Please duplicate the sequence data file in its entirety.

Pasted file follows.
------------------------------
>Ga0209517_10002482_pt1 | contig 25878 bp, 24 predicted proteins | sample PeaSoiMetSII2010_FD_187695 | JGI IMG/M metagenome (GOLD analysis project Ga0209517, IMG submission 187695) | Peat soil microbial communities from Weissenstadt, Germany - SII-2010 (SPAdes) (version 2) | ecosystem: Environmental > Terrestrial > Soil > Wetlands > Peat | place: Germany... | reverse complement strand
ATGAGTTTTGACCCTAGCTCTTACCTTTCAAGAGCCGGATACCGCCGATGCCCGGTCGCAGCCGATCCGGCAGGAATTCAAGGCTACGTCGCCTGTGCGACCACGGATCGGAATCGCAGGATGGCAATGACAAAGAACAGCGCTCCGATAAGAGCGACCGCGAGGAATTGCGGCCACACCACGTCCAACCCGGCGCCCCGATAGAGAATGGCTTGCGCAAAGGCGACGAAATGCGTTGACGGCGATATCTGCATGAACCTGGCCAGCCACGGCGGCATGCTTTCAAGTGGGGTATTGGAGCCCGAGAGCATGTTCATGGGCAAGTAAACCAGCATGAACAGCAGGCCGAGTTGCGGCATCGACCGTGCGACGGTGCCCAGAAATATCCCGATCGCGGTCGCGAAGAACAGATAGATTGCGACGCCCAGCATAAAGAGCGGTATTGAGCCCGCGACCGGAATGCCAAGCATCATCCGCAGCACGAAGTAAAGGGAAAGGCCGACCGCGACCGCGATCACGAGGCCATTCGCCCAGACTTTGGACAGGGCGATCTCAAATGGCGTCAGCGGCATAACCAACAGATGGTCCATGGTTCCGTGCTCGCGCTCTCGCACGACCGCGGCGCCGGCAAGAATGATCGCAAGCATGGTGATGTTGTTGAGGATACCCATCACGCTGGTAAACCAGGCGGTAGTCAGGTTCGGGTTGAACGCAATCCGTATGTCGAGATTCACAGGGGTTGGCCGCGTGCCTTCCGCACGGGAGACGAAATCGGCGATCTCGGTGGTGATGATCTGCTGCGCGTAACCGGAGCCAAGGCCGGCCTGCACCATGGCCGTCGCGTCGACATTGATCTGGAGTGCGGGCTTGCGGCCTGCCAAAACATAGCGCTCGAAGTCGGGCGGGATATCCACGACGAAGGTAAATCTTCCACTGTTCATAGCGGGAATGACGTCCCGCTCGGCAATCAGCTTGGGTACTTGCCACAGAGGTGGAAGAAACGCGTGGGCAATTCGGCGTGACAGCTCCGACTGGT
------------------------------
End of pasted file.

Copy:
>Ga0209517_10002482_pt1 | contig 25878 bp, 24 predicted proteins | sample PeaSoiMetSII2010_FD_187695 | JGI IMG/M metagenome (GOLD analysis project Ga0209517, IMG submission 187695) | Peat soil microbial communities from Weissenstadt, Germany - SII-2010 (SPAdes) (version 2) | ecosystem: Environmental > Terrestrial > Soil > Wetlands > Peat | place: Germany... | reverse complement strand
ATGAGTTTTGACCCTAGCTCTTACCTTTCAAGAGCCGGATACCGCCGATGCCCGGTCGCAGCCGATCCGGCAGGAATTCAAGGCTACGTCGCCTGTGCGACCACGGATCGGAATCGCAGGATGGCAATGACAAAGAACAGCGCTCCGATAAGAGCGACCGCGAGGAATTGCGGCCACACCACGTCCAACCCGGCGCCCCGATAGAGAATGGCTTGCGCAAAGGCGACGAAATGCGTTGACGGCGATATCTGCATGAACCTGGCCAGCCACGGCGGCATGCTTTCAAGTGGGGTATTGGAGCCCGAGAGCATGTTCATGGGCAAGTAAACCAGCATGAACAGCAGGCCGAGTTGCGGCATCGACCGTGCGACGGTGCCCAGAAATATCCCGATCGCGGTCGCGAAGAACAGATAGATTGCGACGCCCAGCATAAAGAGCGGTATTGAGCCCGCGACCGGAATGCCAAGCATCATCCGCAGCACGAAGTAAAGGGAAAGGCCGACCGCGACCGCGATCACGAGGCCATTCGCCCAGACTTTGGACAGGGCGATCTCAAATGGCGTCAGCGGCATAACCAACAGATGGTCCATGGTTCCGTGCTCGCGCTCTCGCACGACCGCGGCGCCGGCAAGAATGATCGCAAGCATGGTGATGTTGTTGAGGATACCCATCACGCTGGTAAACCAGGCGGTAGTCAGGTTCGGGTTGAACGCAATCCGTATGTCGAGATTCACAGGGGTTGGCCGCGTGCCTTCCGCACGGGAGACGAAATCGGCGATCTCGGTGGTGATGATCTGCTGCGCGTAACCGGAGCCAAGGCCGGCCTGCACCATGGCCGTCGCGTCGACATTGATCTGGAGTGCGGGCTTGCGGCCTGCCAAAACATAGCGCTCGAAGTCGGGCGGGATATCCACGACGAAGGTAAATCTTCCACTGTTCATAGCGGGAATGACGTCCCGCTCGGCAATCAGCTTGGGTACTTGCCACAGAGGTGGAAGAAACGCGTGGGCAATTCGGCGTGACAGCTCCGACTGGT